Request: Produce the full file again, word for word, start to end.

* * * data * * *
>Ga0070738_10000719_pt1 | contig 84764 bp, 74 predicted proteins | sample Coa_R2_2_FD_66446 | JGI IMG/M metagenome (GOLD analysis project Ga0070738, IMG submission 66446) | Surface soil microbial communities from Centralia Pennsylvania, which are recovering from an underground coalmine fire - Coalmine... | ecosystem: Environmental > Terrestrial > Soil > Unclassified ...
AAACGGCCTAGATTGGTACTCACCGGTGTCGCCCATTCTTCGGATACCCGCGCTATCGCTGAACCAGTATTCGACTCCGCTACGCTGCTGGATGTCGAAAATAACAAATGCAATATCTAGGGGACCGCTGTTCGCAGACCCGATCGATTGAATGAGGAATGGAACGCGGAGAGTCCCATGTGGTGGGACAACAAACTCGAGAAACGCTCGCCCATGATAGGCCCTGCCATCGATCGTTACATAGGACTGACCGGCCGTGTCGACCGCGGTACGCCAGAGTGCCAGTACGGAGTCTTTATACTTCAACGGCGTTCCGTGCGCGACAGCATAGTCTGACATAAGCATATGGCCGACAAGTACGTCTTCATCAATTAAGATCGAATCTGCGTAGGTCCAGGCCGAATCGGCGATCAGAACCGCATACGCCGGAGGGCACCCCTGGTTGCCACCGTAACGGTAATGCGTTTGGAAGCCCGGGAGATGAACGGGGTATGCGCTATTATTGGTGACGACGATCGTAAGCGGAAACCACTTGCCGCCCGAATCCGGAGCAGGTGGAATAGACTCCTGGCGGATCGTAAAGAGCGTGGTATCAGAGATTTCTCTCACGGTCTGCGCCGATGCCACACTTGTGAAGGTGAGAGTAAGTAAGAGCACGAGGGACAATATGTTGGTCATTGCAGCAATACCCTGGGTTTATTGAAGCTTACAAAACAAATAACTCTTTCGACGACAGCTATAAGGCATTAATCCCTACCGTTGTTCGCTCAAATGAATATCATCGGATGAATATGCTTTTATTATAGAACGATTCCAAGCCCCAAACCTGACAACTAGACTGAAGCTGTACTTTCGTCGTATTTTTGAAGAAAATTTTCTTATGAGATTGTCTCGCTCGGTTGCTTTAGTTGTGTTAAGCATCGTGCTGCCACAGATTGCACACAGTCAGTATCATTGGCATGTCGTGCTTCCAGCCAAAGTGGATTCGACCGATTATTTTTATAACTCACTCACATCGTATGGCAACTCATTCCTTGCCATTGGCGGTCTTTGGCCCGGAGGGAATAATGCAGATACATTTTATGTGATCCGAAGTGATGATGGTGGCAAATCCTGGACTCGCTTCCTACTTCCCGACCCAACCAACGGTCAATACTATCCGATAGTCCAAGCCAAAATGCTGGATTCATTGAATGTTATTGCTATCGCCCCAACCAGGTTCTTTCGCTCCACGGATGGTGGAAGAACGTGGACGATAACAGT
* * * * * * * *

>Ga0070738_10000719_pt1 | contig 84764 bp, 74 predicted proteins | sample Coa_R2_2_FD_66446 | JGI IMG/M metagenome (GOLD analysis project Ga0070738, IMG submission 66446) | Surface soil microbial communities from Centralia Pennsylvania, which are recovering from an underground coalmine fire - Coalmine... | ecosystem: Environmental > Terrestrial > Soil > Unclassified ...
AAACGGCCTAGATTGGTACTCACCGGTGTCGCCCATTCTTCGGATACCCGCGCTATCGCTGAACCAGTATTCGACTCCGCTACGCTGCTGGATGTCGAAAATAACAAATGCAATATCTAGGGGACCGCTGTTCGCAGACCCGATCGATTGAATGAGGAATGGAACGCGGAGAGTCCCATGTGGTGGGACAACAAACTCGAGAAACGCTCGCCCATGATAGGCCCTGCCATCGATCGTTACATAGGACTGACCGGCCGTGTCGACCGCGGTACGCCAGAGTGCCAGTACGGAGTCTTTATACTTCAACGGCGTTCCGTGCGCGACAGCATAGTCTGACATAAGCATATGGCCGACAAGTACGTCTTCATCAATTAAGATCGAATCTGCGTAGGTCCAGGCCGAATCGGCGATCAGAACCGCATACGCCGGAGGGCACCCCTGGTTGCCACCGTAACGGTAATGCGTTTGGAAGCCCGGGAGATGAACGGGGTATGCGCTATTATTGGTGACGACGATCGTAAGCGGAAACCACTTGCCGCCCGAATCCGGAGCAGGTGGAATAGACTCCTGGCGGATCGTAAAGAGCGTGGTATCAGAGATTTCTCTCACGGTCTGCGCCGATGCCACACTTGTGAAGGTGAGAGTAAGTAAGAGCACGAGGGACAATATGTTGGTCATTGCAGCAATACCCTGGGTTTATTGAAGCTTACAAAACAAATAACTCTTTCGACGACAGCTATAAGGCATTAATCCCTACCGTTGTTCGCTCAAATGAATATCATCGGATGAATATGCTTTTATTATAGAACGATTCCAAGCCCCAAACCTGACAACTAGACTGAAGCTGTACTTTCGTCGTATTTTTGAAGAAAATTTTCTTATGAGATTGTCTCGCTCGGTTGCTTTAGTTGTGTTAAGCATCGTGCTGCCACAGATTGCACACAGTCAGTATCATTGGCATGTCGTGCTTCCAGCCAAAGTGGATTCGACCGATTATTTTTATAACTCACTCACATCGTATGGCAACTCATTCCTTGCCATTGGCGGTCTTTGGCCCGGAGGGAATAATGCAGATACATTTTATGTGATCCGAAGTGATGATGGTGGCAAATCCTGGACTCGCTTCCTACTTCCCGACCCAACCAACGGTCAATACTATCCGATAGTCCAAGCCAAAATGCTGGATTCATTGAATGTTATTGCTATCGCCCCAACCAGGTTCTTTCGCTCCACGGATGGTGGAAGAACGTGGACGATAACAGT